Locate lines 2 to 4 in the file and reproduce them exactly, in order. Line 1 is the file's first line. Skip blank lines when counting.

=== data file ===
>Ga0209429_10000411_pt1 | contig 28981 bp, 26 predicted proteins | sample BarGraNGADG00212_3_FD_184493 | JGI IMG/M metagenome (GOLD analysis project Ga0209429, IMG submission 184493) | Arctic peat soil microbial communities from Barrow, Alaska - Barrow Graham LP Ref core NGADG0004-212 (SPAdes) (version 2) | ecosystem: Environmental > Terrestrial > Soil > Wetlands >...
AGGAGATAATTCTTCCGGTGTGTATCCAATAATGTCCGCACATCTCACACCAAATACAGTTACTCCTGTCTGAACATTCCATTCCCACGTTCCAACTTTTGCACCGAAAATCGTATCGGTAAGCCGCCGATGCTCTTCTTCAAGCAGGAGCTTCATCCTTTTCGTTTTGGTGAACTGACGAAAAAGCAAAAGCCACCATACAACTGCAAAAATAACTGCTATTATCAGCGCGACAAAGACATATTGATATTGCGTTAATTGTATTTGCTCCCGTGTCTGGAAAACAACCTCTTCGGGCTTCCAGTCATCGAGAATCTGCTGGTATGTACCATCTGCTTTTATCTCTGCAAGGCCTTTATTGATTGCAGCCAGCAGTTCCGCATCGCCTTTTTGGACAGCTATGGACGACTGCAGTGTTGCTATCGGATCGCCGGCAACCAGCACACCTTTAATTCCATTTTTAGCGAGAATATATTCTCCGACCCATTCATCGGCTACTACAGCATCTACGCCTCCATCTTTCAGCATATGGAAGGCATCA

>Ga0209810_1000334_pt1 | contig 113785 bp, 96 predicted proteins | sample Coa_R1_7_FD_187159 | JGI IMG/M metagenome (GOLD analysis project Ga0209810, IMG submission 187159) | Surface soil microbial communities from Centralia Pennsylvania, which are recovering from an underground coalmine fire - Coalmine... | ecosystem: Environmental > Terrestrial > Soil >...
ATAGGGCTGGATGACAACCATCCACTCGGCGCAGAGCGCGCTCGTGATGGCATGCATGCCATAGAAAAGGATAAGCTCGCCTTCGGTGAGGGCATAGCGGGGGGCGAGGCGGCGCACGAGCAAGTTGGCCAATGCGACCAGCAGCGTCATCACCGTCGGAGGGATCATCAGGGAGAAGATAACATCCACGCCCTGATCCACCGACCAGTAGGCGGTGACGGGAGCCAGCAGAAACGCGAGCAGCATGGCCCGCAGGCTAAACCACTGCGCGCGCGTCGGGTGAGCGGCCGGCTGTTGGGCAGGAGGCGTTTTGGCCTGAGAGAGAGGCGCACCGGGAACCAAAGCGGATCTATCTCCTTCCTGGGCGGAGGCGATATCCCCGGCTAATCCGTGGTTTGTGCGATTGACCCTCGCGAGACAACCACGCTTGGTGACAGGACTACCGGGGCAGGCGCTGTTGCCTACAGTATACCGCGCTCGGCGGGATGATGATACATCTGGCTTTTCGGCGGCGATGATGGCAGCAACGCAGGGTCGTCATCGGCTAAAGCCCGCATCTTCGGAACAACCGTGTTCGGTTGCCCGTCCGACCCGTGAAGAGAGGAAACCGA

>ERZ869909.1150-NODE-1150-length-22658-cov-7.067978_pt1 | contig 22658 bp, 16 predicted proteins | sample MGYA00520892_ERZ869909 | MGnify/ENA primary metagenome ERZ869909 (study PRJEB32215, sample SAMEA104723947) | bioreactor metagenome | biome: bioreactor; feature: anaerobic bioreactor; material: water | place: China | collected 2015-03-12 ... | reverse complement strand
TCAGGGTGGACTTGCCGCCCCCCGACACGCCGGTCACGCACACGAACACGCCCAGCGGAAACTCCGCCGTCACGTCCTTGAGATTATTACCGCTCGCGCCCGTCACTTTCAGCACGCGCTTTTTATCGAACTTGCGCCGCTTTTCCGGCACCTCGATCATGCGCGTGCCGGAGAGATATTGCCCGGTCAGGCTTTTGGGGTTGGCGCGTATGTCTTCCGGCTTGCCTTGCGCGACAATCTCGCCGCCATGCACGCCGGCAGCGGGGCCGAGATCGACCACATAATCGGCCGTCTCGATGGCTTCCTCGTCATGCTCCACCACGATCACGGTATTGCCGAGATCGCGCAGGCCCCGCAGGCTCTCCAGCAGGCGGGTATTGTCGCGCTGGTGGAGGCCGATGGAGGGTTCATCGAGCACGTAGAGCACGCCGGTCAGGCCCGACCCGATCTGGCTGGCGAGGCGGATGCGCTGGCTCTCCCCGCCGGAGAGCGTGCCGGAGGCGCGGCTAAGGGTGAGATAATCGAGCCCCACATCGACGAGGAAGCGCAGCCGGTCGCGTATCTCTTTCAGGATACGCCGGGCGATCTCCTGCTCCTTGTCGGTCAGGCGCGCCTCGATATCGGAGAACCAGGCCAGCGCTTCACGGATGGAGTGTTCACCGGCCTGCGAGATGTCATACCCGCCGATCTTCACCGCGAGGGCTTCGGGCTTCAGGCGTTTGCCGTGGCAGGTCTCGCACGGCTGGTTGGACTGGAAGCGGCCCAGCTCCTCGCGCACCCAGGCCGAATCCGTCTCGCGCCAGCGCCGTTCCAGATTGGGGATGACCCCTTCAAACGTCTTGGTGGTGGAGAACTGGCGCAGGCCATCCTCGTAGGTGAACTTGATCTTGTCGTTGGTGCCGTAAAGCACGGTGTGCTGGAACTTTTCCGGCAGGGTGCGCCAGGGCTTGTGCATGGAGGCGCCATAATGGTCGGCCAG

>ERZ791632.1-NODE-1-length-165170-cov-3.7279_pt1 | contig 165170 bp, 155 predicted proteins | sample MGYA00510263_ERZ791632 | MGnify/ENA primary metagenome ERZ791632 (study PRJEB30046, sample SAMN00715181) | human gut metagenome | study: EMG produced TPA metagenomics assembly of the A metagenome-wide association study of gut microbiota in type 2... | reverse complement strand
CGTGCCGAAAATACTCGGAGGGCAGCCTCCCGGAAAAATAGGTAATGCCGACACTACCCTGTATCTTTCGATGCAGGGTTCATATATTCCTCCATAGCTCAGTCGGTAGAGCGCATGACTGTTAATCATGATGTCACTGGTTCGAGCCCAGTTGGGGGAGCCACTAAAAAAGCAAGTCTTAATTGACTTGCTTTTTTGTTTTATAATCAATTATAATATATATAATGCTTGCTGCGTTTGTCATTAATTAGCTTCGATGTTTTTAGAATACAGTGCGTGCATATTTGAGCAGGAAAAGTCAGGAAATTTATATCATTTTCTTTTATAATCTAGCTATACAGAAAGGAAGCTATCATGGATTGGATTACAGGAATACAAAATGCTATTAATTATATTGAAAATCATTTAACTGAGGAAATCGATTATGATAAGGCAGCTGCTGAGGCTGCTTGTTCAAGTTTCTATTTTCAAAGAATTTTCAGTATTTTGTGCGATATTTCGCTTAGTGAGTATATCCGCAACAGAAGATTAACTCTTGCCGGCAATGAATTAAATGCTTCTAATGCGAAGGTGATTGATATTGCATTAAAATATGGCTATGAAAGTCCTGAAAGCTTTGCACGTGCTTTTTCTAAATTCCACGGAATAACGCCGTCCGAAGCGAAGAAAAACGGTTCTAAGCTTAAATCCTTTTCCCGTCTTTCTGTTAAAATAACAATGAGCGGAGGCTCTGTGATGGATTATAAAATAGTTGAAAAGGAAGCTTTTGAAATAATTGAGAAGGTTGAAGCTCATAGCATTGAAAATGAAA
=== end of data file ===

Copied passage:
AGGAGATAATTCTTCCGGTGTGTATCCAATAATGTCCGCACATCTCACACCAAATACAGTTACTCCTGTCTGAACATTCCATTCCCACGTTCCAACTTTTGCACCGAAAATCGTATCGGTAAGCCGCCGATGCTCTTCTTCAAGCAGGAGCTTCATCCTTTTCGTTTTGGTGAACTGACGAAAAAGCAAAAGCCACCATACAACTGCAAAAATAACTGCTATTATCAGCGCGACAAAGACATATTGATATTGCGTTAATTGTATTTGCTCCCGTGTCTGGAAAACAACCTCTTCGGGCTTCCAGTCATCGAGAATCTGCTGGTATGTACCATCTGCTTTTATCTCTGCAAGGCCTTTATTGATTGCAGCCAGCAGTTCCGCATCGCCTTTTTGGACAGCTATGGACGACTGCAGTGTTGCTATCGGATCGCCGGCAACCAGCACACCTTTAATTCCATTTTTAGCGAGAATATATTCTCCGACCCATTCATCGGCTACTACAGCATCTACGCCTCCATCTTTCAGCATATGGAAGGCATCA

>Ga0209810_1000334_pt1 | contig 113785 bp, 96 predicted proteins | sample Coa_R1_7_FD_187159 | JGI IMG/M metagenome (GOLD analysis project Ga0209810, IMG submission 187159) | Surface soil microbial communities from Centralia Pennsylvania, which are recovering from an underground coalmine fire - Coalmine... | ecosystem: Environmental > Terrestrial > Soil >...
ATAGGGCTGGATGACAACCATCCACTCGGCGCAGAGCGCGCTCGTGATGGCATGCATGCCATAGAAAAGGATAAGCTCGCCTTCGGTGAGGGCATAGCGGGGGGCGAGGCGGCGCACGAGCAAGTTGGCCAATGCGACCAGCAGCGTCATCACCGTCGGAGGGATCATCAGGGAGAAGATAACATCCACGCCCTGATCCACCGACCAGTAGGCGGTGACGGGAGCCAGCAGAAACGCGAGCAGCATGGCCCGCAGGCTAAACCACTGCGCGCGCGTCGGGTGAGCGGCCGGCTGTTGGGCAGGAGGCGTTTTGGCCTGAGAGAGAGGCGCACCGGGAACCAAAGCGGATCTATCTCCTTCCTGGGCGGAGGCGATATCCCCGGCTAATCCGTGGTTTGTGCGATTGACCCTCGCGAGACAACCACGCTTGGTGACAGGACTACCGGGGCAGGCGCTGTTGCCTACAGTATACCGCGCTCGGCGGGATGATGATACATCTGGCTTTTCGGCGGCGATGATGGCAGCAACGCAGGGTCGTCATCGGCTAAAGCCCGCATCTTCGGAACAACCGTGTTCGGTTGCCCGTCCGACCCGTGAAGAGAGGAAACCGA